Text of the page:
Just like if you were looking at hiring someone then you’d want them to have the same culture as you, clients also want someone who will fit with their ideals, which is good because you want clients that fit with your culture too. So usually this step is a matter of looking at how you want to be perceived and your culture and determining what aspects from this you want your clients to posses, and then what aspects you want to add for the clients values and attitudes.

For example as a designer I have a certain style, my work is clean and emotive and it is depicted in the graphics I create. Clients would usually look at my work, discuss ideas with me, and if we are on the same page then they will hire me to create their visual communications. I also look for certain values and attitudes in my clients, and if we simply can’t work well together then I know the things we create will not make either party happy and we end up going different ways.

Some of the aspects my client avatar have are; savvy, approachable, organised and ‘ok with change’.

Once you have built your client avatar

Once you have defined who you are aiming your business at you can keep this in mind in whatever you do. It will help determine where you advertise, when you advertise, what types of advertising to use to reach your ideal customer, what vocabulary to use, what’s the best method for client interaction and much more.

If you are going to set out on a content marketing strategy, a client avatar is also super helpful here as this will help to guide what kind of content you will create.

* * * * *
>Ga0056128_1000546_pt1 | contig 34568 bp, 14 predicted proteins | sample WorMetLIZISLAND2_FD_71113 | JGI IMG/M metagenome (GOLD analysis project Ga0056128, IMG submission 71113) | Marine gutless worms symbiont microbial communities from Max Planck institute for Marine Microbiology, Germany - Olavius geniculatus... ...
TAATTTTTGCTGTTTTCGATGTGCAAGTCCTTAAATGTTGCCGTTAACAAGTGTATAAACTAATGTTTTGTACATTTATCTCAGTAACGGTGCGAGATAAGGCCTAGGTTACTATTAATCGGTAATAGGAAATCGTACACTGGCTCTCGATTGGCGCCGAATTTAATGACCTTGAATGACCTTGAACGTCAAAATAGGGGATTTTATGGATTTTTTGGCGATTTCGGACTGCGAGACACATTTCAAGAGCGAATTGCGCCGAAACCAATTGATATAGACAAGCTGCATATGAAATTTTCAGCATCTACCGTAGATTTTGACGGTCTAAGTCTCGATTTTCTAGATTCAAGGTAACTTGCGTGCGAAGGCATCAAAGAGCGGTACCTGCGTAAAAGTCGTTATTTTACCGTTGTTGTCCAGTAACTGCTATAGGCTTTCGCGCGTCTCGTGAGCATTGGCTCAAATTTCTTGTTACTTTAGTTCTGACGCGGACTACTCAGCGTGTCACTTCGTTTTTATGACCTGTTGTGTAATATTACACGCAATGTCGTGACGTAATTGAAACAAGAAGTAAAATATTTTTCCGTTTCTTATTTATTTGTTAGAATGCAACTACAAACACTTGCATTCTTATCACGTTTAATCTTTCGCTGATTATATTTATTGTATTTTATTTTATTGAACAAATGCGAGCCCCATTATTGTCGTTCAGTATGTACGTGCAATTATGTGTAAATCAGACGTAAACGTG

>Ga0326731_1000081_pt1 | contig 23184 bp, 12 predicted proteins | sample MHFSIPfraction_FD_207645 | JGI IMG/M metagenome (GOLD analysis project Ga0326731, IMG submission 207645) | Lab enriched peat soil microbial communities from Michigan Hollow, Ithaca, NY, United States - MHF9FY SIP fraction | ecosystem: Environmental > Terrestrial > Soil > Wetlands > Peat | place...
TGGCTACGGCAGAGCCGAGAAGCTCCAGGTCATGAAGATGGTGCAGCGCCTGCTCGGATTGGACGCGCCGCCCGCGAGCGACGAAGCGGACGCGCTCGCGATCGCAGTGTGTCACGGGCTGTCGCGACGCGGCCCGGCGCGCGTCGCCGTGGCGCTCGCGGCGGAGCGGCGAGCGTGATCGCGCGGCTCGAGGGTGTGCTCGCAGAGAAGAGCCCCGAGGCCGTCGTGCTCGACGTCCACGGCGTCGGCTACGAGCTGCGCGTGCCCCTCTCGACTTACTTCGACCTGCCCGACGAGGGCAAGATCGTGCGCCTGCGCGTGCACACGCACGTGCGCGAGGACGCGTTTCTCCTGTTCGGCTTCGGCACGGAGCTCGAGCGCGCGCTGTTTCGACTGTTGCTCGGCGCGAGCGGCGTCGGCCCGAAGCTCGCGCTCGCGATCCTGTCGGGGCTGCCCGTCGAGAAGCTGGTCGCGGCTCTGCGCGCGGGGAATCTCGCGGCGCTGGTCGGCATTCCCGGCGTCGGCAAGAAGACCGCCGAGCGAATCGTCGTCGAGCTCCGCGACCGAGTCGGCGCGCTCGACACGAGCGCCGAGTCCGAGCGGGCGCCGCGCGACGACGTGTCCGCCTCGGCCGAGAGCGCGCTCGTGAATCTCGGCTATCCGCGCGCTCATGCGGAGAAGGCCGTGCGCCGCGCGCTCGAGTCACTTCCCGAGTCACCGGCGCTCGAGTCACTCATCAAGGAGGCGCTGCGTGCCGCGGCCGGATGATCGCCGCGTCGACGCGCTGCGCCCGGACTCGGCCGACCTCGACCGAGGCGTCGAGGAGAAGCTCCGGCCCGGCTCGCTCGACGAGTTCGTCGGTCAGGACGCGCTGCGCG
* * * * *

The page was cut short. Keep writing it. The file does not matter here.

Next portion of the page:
In another blog article ‘Psychology of Advertising’ I touched on basing your advertising to your avatar and used the below example, the advertisement for Myer compared to the advertisement for Kmart.

As you can see the avatar for these two companies both selling similar goods developed by different brands would be very different. Myer is aiming at an avatar who is not too young, on the higher economic status, probably a good education, working and has values of quality products, keeping yourself looking good, sophistication etc. The ad logo is entitled ‘Find Wonderful’, it almost seems like it is marketing towards people who are looking for a pampering type of effect when shopping.

Compare that to Kmart’s Avatar who would be of any age group, lower income, employed or unemployed, trends rather than designer label, the values of the client would be bargain products, reasonable prices, quantity rather than quality etc. The ad slogan is titled ‘Irresistible Prices’, so it really is targeting a lower socio economic group.

In summary

So to sum up, first look at your own business, how you want to be perceived and what is your culture, once you have done that you will be able to create an avatar who will help your brand, product & business grow to be the best it can be.

You could also decide to create a poster that could be hung in your office which will continuously remind you and your team of who your client avatar is. That way you can focus on creating interesting and inspiring communications targeted towards your ideal client which should inevitably have them coming to you, and isn’t that what we all want in business.

Daniel Borg

Daniel Borg

Creative Director

psyborg® was founded by Daniel Borg, an Honours Graduate in Design from the University of Newcastle, NSW, Australia. Daniel also has an Associate Diploma in Industrial Engineering and has experience from within the Engineering & Advertising Industries.

Daniel has completed over 2000 design projects consisting of branding, illustration, web design, and printed projects since psyborg® was first founded. psyborg® is located in Lake Macquarie, Newcastle but services business Nation wide.

I really do enjoy getting feedback so please let me know your thoughts on this or any of my articles in the comments field or on social media below.

Cheers Daniel